The First Female Steamboat Captain
Mary Millicent Garretson Miller was born in 1846 to a steamboat engineer and his wife who lived in Portland.
She married Capt. George Miller. He worked as a carpenter at a Jeffersonville, Indiana shipyard. Learning the trade as she went, Mary helped him build their 179 foot side-wheeler, the Saline.
Miller became a river pioneer by being the first to take coal down down the Mississippi. In 1829 he took two coal flats from Bon Harbor below Owensboro, Ky to the La Branche Plantation just Red Church, about thirty miles north of New Orleans
A rival company accused George of operating as both captain and pilot, which was illegal. When Mary Miller applied for her captain’s license in 1883, the local U.S. Inspectors of Steam Vessels at the New Orleans office refused her request until they could clear it with the Secretary of the Treasury.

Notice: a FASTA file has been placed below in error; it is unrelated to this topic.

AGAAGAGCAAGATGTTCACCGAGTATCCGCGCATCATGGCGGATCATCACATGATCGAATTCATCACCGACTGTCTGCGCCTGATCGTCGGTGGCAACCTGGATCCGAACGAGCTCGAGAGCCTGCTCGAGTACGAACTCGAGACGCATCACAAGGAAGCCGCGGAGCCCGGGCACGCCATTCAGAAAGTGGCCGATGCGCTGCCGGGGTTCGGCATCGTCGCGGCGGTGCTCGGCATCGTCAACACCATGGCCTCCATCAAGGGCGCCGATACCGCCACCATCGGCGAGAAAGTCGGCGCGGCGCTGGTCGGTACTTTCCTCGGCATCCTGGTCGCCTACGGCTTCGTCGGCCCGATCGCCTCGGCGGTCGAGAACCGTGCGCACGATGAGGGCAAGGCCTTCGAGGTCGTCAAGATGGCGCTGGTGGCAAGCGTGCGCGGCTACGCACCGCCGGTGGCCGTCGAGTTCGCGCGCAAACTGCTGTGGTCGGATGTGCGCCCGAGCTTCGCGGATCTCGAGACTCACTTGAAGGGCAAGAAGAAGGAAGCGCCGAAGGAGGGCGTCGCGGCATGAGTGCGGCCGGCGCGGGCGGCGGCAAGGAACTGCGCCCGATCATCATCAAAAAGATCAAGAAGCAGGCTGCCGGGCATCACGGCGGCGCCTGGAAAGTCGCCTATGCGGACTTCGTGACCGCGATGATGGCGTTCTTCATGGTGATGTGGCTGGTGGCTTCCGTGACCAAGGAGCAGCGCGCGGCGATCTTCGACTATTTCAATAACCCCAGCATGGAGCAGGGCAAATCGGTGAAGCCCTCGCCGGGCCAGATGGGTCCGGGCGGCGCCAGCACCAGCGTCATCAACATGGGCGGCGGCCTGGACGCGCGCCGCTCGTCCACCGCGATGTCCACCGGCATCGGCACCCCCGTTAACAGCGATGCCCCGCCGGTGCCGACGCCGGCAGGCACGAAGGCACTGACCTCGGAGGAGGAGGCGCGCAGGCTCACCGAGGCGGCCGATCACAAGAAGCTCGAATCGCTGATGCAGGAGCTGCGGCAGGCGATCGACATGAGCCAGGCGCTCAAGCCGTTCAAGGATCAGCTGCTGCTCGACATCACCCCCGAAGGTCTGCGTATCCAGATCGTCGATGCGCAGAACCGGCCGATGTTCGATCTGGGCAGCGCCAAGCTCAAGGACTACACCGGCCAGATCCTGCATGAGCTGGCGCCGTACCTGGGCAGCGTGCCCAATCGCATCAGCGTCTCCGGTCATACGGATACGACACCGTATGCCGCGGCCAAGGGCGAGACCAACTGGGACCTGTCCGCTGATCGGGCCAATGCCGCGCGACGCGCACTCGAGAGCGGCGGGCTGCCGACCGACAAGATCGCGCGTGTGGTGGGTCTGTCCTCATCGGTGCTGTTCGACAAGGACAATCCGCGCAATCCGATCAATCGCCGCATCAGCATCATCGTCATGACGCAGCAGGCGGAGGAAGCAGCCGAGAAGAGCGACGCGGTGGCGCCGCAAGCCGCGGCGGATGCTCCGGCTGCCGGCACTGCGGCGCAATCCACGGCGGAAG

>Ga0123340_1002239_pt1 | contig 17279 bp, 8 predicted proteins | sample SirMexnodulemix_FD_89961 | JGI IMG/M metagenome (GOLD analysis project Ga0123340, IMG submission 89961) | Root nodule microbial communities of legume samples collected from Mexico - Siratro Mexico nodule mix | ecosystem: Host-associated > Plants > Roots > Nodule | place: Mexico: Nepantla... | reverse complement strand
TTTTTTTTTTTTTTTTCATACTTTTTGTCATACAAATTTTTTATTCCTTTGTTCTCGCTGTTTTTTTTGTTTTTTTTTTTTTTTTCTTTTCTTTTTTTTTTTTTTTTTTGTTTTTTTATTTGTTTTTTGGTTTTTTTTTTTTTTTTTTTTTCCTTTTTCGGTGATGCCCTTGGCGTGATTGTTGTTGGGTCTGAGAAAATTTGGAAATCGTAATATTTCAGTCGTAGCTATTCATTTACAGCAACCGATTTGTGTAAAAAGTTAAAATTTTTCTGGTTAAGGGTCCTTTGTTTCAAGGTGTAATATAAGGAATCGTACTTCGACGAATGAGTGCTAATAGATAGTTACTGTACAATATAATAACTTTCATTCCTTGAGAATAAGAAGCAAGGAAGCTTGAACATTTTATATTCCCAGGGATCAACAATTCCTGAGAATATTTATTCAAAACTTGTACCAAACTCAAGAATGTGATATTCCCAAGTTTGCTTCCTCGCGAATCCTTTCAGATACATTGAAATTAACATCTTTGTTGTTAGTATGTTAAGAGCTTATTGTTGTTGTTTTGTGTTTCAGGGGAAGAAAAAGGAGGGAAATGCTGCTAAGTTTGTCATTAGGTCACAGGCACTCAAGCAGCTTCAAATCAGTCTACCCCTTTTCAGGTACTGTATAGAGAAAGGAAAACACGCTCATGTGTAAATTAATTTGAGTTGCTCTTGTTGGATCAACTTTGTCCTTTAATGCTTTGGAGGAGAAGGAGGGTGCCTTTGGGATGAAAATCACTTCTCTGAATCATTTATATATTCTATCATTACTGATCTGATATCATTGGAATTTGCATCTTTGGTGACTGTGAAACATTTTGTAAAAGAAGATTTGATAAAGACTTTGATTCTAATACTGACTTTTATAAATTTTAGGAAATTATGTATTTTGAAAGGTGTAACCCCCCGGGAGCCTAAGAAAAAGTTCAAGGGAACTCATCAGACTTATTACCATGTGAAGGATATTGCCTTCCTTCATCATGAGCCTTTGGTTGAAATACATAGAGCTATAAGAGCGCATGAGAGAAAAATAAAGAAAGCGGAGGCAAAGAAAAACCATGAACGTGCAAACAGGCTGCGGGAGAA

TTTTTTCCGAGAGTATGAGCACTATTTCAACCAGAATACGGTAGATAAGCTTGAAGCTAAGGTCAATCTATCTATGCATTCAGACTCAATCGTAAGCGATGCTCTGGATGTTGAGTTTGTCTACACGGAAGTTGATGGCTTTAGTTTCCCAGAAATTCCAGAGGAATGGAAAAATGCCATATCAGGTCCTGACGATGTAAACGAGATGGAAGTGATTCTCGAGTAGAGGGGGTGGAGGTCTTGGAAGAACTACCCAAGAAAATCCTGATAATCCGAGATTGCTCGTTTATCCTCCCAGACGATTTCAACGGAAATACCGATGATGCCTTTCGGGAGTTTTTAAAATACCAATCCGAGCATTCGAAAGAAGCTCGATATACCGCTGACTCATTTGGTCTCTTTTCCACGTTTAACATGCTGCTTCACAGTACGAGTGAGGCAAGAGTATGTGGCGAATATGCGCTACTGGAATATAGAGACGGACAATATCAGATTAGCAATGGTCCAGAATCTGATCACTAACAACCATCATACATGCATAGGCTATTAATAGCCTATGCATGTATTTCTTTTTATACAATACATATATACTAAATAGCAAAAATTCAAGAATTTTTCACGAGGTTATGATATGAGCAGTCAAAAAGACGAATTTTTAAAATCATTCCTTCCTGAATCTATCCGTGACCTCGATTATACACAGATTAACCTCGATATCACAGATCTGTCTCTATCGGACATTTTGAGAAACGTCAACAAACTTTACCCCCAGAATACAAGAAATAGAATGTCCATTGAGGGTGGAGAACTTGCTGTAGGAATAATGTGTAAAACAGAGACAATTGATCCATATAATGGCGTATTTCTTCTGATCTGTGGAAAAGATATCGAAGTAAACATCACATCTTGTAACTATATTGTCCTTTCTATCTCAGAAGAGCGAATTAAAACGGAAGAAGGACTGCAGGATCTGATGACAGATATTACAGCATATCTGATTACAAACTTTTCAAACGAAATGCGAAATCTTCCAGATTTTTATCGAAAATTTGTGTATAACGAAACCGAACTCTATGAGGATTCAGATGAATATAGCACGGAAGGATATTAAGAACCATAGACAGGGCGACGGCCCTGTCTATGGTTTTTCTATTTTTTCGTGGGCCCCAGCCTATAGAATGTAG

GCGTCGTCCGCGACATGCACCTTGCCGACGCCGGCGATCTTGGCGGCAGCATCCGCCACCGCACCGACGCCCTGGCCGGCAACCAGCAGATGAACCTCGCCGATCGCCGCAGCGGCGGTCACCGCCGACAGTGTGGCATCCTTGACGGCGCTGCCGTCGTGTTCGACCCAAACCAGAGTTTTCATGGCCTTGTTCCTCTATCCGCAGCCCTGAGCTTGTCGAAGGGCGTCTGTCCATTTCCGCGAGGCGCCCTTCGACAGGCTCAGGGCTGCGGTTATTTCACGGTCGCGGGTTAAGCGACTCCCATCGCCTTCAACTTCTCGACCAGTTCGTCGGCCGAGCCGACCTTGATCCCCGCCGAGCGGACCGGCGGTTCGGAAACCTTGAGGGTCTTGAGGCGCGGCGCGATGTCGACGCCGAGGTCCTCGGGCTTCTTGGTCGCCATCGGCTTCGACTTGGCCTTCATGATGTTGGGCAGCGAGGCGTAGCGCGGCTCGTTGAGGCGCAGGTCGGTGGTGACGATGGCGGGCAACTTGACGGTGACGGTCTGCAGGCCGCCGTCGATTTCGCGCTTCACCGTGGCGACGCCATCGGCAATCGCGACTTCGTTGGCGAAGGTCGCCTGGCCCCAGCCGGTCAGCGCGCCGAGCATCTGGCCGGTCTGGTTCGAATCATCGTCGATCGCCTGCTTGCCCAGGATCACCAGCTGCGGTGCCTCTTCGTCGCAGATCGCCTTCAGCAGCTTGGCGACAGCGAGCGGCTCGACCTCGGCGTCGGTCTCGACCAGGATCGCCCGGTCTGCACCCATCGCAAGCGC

Mary took the exam and passed. The Secretary of the Treasury wired back “that Mrs. Miller be granted a license if fit to perform the duties required, in spite of sex.” He also added that such a license would socially degrade any woman to whom it was issued.
1891- George was ready to retire. Business had declined. They made their last trip to New Orleans. They took the Swan their sailboat and spent the winter on the jetties at the mouth of the Mississippi.
Mary became ill. The towboat W.W. O’Neil towed the Swan back to Portland. Mary returned to her home on Bank Street (George build her the house as a wedding present)
1894 Mary died and is buried in Portland Cemetery.
1993- She was inducted into the American Merchant Marine Hall of Fame at Kings Point, New York and recognized by the National Rivers Hall of Fame in Dubuque Iowa in 1995.